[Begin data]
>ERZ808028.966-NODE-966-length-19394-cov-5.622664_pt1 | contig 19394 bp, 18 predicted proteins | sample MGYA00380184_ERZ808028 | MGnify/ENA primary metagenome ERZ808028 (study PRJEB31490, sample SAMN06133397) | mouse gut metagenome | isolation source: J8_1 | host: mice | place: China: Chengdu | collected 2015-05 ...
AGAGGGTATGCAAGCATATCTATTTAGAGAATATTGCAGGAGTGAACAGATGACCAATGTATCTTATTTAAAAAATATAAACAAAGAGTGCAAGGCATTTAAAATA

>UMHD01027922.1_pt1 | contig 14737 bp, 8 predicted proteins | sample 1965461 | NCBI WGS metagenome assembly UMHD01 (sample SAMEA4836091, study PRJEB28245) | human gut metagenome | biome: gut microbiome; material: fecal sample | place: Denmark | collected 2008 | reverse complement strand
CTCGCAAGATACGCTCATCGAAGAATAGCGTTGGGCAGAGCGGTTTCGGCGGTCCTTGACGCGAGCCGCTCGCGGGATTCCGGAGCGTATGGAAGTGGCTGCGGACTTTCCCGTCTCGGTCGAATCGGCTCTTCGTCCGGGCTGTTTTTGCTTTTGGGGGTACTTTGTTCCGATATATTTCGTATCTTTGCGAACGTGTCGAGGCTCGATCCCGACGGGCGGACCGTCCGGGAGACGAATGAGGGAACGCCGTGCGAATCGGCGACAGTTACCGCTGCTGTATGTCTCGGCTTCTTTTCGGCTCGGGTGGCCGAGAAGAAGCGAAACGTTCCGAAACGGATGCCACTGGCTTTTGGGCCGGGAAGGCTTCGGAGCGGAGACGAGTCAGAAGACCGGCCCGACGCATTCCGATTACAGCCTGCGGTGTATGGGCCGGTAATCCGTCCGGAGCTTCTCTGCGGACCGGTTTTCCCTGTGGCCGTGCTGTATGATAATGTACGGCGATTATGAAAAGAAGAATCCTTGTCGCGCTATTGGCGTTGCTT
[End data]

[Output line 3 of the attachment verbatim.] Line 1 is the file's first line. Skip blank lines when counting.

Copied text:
>UMHD01027922.1_pt1 | contig 14737 bp, 8 predicted proteins | sample 1965461 | NCBI WGS metagenome assembly UMHD01 (sample SAMEA4836091, study PRJEB28245) | human gut metagenome | biome: gut microbiome; material: fecal sample | place: Denmark | collected 2008 | reverse complement strand